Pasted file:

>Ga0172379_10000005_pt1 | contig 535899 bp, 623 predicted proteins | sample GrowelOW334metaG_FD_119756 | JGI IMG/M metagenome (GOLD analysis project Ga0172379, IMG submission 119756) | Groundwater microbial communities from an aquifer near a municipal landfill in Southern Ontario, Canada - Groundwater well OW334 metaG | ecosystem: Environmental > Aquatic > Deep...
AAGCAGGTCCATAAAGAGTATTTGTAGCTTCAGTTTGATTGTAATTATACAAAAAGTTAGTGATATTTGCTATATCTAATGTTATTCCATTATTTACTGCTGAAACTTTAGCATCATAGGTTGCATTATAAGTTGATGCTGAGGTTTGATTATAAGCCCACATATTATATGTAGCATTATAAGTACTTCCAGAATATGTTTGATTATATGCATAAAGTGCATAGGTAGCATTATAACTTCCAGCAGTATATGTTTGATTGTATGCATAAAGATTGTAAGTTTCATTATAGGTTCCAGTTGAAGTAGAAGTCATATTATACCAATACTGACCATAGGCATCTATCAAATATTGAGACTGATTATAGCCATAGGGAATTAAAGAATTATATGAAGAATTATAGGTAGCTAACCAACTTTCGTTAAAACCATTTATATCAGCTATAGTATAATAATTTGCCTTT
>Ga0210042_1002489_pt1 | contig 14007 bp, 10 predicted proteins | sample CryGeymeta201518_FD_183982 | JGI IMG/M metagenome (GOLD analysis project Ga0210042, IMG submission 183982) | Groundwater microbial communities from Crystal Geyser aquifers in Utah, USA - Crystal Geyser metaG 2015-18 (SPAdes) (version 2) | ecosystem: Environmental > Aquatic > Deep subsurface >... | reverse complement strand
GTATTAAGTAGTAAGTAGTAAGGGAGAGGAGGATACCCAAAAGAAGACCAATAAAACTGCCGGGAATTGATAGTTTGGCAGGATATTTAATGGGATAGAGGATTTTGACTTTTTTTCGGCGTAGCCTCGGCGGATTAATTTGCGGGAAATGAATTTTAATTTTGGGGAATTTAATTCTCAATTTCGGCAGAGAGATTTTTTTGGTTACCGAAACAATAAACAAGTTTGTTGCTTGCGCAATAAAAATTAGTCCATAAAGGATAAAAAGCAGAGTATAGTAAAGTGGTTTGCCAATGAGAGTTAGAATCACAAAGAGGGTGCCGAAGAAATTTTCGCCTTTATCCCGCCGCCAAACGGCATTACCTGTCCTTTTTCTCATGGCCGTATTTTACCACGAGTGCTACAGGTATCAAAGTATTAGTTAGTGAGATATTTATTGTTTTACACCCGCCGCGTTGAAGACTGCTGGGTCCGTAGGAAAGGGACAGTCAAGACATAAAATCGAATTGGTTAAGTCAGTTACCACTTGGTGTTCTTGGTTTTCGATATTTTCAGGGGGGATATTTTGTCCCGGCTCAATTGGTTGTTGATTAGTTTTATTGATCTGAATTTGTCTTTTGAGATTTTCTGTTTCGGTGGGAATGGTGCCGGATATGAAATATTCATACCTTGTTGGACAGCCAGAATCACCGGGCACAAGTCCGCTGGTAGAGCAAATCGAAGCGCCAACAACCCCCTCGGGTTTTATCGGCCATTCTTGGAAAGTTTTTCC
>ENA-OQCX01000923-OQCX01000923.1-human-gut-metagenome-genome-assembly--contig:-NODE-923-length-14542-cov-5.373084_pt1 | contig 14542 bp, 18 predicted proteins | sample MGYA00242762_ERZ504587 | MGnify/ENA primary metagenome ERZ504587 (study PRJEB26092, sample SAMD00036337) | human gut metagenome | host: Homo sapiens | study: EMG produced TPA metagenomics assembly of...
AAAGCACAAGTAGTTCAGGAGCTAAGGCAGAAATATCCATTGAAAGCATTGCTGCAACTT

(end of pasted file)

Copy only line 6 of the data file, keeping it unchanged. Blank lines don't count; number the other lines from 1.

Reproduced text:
AAAGCACAAGTAGTTCAGGAGCTAAGGCAGAAATATCCATTGAAAGCATTGCTGCAACTT